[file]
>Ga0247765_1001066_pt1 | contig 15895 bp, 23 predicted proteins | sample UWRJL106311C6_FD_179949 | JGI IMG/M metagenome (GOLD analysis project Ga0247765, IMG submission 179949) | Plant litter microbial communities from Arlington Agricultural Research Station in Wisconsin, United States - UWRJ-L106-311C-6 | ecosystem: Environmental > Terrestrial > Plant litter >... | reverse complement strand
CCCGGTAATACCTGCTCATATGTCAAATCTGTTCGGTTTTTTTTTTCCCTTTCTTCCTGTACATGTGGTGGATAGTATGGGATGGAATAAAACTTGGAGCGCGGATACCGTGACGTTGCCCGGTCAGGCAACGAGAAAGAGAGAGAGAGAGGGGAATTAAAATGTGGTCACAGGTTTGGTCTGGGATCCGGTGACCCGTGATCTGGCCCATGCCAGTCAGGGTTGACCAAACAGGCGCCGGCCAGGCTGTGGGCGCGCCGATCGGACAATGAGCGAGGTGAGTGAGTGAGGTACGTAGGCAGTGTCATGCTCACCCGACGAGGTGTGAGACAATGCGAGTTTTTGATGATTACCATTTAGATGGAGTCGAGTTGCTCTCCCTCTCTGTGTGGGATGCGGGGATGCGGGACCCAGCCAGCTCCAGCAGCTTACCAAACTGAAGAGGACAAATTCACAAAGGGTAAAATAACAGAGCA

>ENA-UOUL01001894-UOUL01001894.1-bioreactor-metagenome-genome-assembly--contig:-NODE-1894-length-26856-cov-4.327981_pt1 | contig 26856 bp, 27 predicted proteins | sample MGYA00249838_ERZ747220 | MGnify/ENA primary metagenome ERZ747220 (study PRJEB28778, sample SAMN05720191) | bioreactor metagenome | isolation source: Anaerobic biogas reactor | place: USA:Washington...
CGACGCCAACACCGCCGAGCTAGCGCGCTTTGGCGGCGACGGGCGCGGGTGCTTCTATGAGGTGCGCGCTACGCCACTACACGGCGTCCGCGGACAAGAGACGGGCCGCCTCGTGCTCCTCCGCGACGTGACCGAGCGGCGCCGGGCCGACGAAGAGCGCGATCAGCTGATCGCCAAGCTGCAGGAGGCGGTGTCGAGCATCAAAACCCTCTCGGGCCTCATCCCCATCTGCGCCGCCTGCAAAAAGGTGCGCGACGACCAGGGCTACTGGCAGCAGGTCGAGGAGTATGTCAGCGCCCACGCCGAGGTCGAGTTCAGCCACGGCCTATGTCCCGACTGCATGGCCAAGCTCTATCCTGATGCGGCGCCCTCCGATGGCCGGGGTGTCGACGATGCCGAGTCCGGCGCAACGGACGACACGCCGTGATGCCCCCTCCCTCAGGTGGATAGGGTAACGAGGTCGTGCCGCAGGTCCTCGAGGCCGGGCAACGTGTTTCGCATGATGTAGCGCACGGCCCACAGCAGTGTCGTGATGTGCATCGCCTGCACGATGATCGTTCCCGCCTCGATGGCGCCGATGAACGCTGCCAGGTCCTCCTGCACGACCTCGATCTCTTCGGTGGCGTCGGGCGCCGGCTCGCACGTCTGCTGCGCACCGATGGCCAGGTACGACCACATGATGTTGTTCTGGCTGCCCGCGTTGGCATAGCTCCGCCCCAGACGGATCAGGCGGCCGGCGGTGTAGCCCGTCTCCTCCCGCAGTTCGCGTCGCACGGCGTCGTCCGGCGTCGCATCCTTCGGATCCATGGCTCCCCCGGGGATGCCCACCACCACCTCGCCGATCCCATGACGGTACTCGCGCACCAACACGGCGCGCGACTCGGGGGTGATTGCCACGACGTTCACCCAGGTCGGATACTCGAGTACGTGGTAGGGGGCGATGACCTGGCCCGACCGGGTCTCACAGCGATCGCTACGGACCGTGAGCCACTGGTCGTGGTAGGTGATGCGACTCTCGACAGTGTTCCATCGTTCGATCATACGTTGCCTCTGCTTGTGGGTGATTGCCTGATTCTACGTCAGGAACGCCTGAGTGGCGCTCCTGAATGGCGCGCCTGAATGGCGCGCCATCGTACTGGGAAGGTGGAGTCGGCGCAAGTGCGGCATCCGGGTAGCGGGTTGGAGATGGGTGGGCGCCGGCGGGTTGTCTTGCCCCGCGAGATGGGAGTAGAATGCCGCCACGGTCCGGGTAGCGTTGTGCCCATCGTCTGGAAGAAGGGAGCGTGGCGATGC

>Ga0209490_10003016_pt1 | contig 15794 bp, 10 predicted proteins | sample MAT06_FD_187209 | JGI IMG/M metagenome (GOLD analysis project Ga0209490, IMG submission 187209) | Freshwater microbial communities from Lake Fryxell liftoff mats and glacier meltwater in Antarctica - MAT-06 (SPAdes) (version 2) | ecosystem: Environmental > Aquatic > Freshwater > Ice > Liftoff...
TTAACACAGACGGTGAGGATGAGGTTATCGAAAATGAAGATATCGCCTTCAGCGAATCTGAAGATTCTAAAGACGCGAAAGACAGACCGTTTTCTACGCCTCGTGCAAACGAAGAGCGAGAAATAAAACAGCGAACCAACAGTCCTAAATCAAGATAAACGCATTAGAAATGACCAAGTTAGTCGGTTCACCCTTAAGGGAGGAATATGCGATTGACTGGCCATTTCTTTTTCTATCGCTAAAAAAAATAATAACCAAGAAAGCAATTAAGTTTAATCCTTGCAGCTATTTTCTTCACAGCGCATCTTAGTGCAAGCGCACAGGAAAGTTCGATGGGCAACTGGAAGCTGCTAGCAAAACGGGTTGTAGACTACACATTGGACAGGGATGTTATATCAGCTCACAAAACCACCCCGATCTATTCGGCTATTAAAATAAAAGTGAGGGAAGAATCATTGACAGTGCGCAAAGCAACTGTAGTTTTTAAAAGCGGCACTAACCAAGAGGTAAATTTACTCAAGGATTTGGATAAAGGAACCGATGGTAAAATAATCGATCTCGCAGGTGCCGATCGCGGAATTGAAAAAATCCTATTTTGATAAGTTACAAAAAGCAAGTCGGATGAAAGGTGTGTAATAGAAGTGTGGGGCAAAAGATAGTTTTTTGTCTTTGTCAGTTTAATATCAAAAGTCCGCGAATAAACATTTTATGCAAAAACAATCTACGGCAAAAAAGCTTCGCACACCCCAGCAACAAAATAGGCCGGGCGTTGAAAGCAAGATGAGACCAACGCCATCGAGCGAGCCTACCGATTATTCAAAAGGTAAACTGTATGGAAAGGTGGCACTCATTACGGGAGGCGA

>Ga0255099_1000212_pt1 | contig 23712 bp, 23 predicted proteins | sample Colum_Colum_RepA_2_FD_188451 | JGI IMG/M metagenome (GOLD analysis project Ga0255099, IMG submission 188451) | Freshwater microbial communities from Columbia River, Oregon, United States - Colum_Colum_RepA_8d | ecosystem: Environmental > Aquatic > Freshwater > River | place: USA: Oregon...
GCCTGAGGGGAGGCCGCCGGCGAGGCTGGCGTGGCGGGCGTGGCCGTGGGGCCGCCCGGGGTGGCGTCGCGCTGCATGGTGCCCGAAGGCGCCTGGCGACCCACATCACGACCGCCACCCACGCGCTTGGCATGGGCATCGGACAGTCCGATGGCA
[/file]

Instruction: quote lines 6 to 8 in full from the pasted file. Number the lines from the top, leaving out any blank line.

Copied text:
TTAACACAGACGGTGAGGATGAGGTTATCGAAAATGAAGATATCGCCTTCAGCGAATCTGAAGATTCTAAAGACGCGAAAGACAGACCGTTTTCTACGCCTCGTGCAAACGAAGAGCGAGAAATAAAACAGCGAACCAACAGTCCTAAATCAAGATAAACGCATTAGAAATGACCAAGTTAGTCGGTTCACCCTTAAGGGAGGAATATGCGATTGACTGGCCATTTCTTTTTCTATCGCTAAAAAAAATAATAACCAAGAAAGCAATTAAGTTTAATCCTTGCAGCTATTTTCTTCACAGCGCATCTTAGTGCAAGCGCACAGGAAAGTTCGATGGGCAACTGGAAGCTGCTAGCAAAACGGGTTGTAGACTACACATTGGACAGGGATGTTATATCAGCTCACAAAACCACCCCGATCTATTCGGCTATTAAAATAAAAGTGAGGGAAGAATCATTGACAGTGCGCAAAGCAACTGTAGTTTTTAAAAGCGGCACTAACCAAGAGGTAAATTTACTCAAGGATTTGGATAAAGGAACCGATGGTAAAATAATCGATCTCGCAGGTGCCGATCGCGGAATTGAAAAAATCCTATTTTGATAAGTTACAAAAAGCAAGTCGGATGAAAGGTGTGTAATAGAAGTGTGGGGCAAAAGATAGTTTTTTGTCTTTGTCAGTTTAATATCAAAAGTCCGCGAATAAACATTTTATGCAAAAACAATCTACGGCAAAAAAGCTTCGCACACCCCAGCAACAAAATAGGCCGGGCGTTGAAAGCAAGATGAGACCAACGCCATCGAGCGAGCCTACCGATTATTCAAAAGGTAAACTGTATGGAAAGGTGGCACTCATTACGGGAGGCGA

>Ga0255099_1000212_pt1 | contig 23712 bp, 23 predicted proteins | sample Colum_Colum_RepA_2_FD_188451 | JGI IMG/M metagenome (GOLD analysis project Ga0255099, IMG submission 188451) | Freshwater microbial communities from Columbia River, Oregon, United States - Colum_Colum_RepA_8d | ecosystem: Environmental > Aquatic > Freshwater > River | place: USA: Oregon...
GCCTGAGGGGAGGCCGCCGGCGAGGCTGGCGTGGCGGGCGTGGCCGTGGGGCCGCCCGGGGTGGCGTCGCGCTGCATGGTGCCCGAAGGCGCCTGGCGACCCACATCACGACCGCCACCCACGCGCTTGGCATGGGCATCGGACAGTCCGATGGCA